U.S. Disappointed at Polish President's Signing of Controversial Holocaust Bill

Israel says it hopes the legislation would change before approved by the Polish constitutional court

The former Nazi death camp of Auschwitz-Birkenau, February 6, 2018.
Alik Keplicz/AP

U.S. Secretary of State Rex Tillerson said on Tuesday that the United States is disappointed that the Polish President has decided to sign legislation that would impose criminal penalties for accusing the Polish nation with responsibility for Nazi crimes during World War II.

“Enactment of this law adversely affects freedom of speech and academic inquiry,” Tillerson added.

In announcing that he would sign the legislation, Duda added that he would send it to Poland's Constitutional Tribunal for further discussion.  The controversial bill, which was approved last week by the Polish parliament, led to a serious crisis in relations between Israel and Poland.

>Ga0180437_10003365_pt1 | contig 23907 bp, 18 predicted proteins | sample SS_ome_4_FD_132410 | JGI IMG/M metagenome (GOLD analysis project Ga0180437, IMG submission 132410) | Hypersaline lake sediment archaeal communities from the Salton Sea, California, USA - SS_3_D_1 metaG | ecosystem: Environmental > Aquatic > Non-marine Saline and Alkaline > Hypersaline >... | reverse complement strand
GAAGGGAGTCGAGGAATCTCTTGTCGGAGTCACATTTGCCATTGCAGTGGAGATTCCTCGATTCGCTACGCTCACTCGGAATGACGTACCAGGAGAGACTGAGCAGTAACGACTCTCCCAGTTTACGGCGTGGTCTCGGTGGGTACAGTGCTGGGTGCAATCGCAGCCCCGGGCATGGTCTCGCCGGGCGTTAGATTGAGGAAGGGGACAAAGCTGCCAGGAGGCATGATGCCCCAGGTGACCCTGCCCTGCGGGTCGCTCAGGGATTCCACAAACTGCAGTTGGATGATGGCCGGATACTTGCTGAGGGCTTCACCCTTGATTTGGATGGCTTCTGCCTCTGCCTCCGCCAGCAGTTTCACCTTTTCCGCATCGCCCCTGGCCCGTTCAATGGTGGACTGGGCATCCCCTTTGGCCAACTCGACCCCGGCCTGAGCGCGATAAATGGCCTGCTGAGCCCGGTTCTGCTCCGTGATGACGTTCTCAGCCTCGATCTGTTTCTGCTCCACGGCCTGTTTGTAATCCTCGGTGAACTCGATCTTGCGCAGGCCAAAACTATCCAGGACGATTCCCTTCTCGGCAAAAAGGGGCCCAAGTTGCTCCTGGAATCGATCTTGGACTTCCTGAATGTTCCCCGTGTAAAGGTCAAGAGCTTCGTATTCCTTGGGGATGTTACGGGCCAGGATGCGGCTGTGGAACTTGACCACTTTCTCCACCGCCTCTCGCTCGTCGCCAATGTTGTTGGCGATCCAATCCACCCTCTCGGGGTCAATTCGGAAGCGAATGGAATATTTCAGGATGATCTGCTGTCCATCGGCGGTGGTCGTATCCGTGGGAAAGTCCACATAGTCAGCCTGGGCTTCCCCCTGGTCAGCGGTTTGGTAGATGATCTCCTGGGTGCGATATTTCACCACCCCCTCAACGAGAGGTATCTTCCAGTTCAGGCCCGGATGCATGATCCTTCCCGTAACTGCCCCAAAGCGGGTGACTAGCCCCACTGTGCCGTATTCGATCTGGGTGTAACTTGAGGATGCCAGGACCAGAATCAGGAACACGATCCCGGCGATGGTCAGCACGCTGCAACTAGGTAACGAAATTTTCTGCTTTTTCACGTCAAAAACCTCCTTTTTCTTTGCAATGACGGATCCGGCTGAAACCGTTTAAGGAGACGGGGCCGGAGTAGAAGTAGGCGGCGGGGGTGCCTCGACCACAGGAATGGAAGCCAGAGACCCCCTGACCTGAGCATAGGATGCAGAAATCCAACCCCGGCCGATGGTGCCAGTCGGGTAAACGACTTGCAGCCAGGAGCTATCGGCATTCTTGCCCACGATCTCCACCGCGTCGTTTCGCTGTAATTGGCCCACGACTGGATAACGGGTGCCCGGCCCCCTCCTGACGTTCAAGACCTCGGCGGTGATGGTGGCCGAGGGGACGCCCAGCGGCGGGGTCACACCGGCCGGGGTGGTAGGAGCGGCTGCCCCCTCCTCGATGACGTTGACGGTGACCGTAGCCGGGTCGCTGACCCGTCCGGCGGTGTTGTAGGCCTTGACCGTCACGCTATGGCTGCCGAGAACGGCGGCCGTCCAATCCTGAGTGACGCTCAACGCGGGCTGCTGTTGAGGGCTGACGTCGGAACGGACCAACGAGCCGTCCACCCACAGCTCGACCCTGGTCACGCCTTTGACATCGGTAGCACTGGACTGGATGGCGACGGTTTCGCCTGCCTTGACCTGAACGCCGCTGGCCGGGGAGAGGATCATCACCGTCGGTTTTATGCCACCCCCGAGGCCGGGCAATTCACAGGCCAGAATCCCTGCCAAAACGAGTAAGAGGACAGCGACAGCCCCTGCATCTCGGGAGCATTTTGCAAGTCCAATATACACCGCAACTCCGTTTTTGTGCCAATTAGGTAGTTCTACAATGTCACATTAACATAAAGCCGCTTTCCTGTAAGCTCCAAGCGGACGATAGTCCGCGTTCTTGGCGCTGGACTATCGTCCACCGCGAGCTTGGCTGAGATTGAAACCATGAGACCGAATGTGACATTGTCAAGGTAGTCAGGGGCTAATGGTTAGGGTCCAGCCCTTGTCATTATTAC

President  Andrzej Duda had the choice of signing the bill, returning it to parliament for further debate, asking to make changes to the law or even rejecting it. Patryk Jaki, the Poland's deputy justice minister, said Duda's decision "gives us time to dialogue with our partners."

The Israeli Foreign Ministry said in response that "Israel continues to work with the authorities in Poland, expressing its reservations about the Polish bill."

The statement said that Israel still hopes that it can reach agreement with Poland on changes to the law before the constitutional court rules on the legislation.

The Yad Vashem Holocaust Remembrance Center in Jerusalem criticized Duda’s approval of the law, saying that it "could very well lead to the distortion of the historical truth because of the limitations [the law] places on expression regarding the involvement of the parts of the Polish population – directly and indirectly – in the crimes committed on their country during the period of the Holocaust.”

Yad Vashem agreed that the use of the term “Polish extermination camps” was inappropriate, as the camps were built by Nazi Germany in occupied Poland, but  expressed concern that the law "will have implications on Holocaust research, teaching and its memory.”